Teachers Demand "Fix not Freeze" at PEIA Public Hearing

Teachers Demand "Fix not Freeze" at PEIA Public Hearing

CHARLESTON, WV (WOWK) - CHARLESTON, WV (WOWK)- Teachers and public employees packed into the University of Charleston for the first of three public PEIA hearings. PEIA is the state insurance plan that teachers and others want to see fixed.

Governor Jim Justice is requesting $29-million in general revenue to go towards the insurance plan. PEIA investments also did well, netting an extra $20-million, so with the extra money the PEIA board is proposing a new plan. 

A rowdy crowd of teachers and other public workers are demanding a long-term fix for the state insurance plan. Teachers say rising insurance costs have left some of the most vulnerable West Virginians to suffer. Many at the hearing spoke about April, a Boone County teacher diagnosed with breast cancer. 

"She sat outside that drug store crying in her car because she couldn't pay for it [medication]. That's not a fantasy. I remember talking to her on the phone and the treat of the night was to have roman noodles," Carrena Rouse told 13 News. Rouse is a teacher at Scott High School and the president of the local Boone County AFT-WV union.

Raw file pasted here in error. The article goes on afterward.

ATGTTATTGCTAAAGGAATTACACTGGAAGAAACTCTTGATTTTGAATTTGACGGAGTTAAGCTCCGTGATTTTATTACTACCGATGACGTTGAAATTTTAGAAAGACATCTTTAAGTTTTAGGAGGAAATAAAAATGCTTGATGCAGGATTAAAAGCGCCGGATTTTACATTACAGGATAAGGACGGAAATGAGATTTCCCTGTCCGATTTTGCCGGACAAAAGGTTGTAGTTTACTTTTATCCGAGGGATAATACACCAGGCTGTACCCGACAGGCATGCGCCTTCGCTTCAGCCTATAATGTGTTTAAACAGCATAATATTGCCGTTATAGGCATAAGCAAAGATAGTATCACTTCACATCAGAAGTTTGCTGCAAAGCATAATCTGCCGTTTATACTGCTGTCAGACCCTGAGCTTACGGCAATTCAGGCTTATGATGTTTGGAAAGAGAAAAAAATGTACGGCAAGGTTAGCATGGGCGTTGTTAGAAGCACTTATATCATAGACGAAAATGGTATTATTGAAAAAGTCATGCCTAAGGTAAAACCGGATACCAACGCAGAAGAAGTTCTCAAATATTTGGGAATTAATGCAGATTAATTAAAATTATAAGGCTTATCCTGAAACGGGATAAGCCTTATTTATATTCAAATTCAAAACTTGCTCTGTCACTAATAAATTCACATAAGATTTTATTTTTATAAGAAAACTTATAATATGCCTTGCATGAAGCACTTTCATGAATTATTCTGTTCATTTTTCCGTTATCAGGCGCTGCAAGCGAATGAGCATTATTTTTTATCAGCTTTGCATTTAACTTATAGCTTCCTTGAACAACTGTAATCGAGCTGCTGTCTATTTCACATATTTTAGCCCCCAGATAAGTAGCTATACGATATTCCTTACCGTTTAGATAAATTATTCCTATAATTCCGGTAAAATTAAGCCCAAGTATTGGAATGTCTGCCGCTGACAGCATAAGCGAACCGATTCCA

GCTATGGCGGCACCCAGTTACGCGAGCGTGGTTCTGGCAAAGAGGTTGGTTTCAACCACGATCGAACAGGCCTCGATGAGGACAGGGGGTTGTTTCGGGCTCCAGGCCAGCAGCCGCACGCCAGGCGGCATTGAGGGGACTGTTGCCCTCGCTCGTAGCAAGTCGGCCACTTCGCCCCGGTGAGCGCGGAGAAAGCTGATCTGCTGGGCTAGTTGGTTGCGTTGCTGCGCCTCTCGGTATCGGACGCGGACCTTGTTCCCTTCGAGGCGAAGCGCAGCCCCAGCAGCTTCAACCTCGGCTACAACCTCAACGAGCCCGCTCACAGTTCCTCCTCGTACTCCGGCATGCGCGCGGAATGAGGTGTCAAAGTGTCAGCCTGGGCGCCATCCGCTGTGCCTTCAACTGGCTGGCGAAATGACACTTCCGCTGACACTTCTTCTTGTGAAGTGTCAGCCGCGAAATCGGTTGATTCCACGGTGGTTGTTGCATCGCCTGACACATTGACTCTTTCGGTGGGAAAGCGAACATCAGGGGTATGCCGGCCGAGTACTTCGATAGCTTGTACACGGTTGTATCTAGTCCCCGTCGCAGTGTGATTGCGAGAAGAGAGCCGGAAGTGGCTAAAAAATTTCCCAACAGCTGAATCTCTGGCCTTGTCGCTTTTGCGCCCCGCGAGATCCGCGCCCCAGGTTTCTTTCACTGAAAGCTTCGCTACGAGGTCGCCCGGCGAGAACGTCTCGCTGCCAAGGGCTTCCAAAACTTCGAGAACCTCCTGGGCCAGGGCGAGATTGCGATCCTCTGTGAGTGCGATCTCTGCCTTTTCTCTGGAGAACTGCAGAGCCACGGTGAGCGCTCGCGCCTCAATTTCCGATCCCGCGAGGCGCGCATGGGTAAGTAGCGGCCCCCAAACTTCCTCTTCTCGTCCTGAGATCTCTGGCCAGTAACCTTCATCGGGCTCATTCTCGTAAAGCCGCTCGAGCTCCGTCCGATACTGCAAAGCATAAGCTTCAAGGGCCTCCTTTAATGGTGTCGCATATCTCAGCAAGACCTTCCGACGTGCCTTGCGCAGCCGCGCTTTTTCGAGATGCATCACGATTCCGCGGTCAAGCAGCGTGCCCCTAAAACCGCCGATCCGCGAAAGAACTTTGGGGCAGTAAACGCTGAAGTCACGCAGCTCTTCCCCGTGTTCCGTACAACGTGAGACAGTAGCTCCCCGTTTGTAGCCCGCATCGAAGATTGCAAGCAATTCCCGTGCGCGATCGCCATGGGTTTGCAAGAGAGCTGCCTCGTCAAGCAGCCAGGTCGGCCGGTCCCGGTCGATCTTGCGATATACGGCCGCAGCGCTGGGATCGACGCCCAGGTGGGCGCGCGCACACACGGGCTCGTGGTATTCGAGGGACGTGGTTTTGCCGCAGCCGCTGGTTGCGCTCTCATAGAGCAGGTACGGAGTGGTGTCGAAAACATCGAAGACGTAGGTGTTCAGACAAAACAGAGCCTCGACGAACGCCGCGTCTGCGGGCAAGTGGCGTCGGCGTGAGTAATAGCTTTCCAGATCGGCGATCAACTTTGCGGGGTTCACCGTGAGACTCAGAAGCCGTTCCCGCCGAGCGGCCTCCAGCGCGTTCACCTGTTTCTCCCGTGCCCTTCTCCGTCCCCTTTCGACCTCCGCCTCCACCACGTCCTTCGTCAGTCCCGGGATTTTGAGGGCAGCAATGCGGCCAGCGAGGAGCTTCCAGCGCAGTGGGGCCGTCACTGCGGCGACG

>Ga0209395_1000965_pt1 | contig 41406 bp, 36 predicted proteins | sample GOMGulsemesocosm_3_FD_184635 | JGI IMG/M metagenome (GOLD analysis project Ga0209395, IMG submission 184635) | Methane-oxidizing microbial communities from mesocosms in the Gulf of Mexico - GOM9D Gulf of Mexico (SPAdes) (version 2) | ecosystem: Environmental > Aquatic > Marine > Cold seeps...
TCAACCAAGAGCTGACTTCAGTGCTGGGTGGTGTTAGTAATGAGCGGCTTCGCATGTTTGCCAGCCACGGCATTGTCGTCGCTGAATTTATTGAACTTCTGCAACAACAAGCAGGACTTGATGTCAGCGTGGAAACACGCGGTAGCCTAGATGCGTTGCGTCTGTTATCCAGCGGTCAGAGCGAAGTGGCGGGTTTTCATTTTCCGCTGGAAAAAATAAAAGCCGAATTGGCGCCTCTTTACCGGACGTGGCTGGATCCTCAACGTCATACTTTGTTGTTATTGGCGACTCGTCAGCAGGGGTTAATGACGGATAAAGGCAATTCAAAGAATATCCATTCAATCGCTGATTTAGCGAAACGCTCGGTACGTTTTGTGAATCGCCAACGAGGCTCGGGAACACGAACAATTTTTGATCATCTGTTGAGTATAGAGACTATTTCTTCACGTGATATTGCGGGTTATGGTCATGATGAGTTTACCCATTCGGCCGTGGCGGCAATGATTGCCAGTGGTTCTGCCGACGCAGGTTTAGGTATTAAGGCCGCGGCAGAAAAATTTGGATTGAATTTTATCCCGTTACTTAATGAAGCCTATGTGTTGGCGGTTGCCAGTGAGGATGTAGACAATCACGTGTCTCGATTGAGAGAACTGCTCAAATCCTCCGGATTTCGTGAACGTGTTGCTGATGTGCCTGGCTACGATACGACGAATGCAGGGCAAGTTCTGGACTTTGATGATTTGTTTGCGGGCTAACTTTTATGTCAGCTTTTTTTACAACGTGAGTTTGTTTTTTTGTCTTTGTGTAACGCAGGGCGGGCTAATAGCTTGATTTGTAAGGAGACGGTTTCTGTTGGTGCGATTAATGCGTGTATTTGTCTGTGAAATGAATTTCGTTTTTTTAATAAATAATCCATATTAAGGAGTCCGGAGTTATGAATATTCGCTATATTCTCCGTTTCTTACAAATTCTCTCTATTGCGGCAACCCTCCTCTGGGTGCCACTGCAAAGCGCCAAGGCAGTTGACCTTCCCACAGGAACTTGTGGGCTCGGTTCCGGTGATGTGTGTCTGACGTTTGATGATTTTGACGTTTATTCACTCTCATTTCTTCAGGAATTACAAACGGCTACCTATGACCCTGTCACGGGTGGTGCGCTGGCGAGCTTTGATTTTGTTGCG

"They've got to get some resolve. They've got to make sure they're taking care of West Virginians," Rouse said of state lawmakers.

The newest PEIA proposal would freeze premiums and coverage for the next two years.

"We are just under a billion-dollar plan. Medical inflation runs between 5-7%, if you do the math that means every year we need an extra $50,60,70-million to keep the plan as it is," PEIA's Executive Director Ted Cheatham told 13 News.

This year good investments and money from the statehouse offered an extra $49-million. But the PEIA board said they would need that much money every year to keep costs down.

"I don't know what it's going to be like next year. We're having a good year this year, of course investments just started to go down, but potentially," Cheatham added.

So lawmakers are proposing a natural gas tax, soda tax, even food tax that would bring in around $50-million each year.

The PEIA Board will hold two more public hearings before they vote February 20th. 


More Stories

Local Sports

Don't Miss

Latest News - Local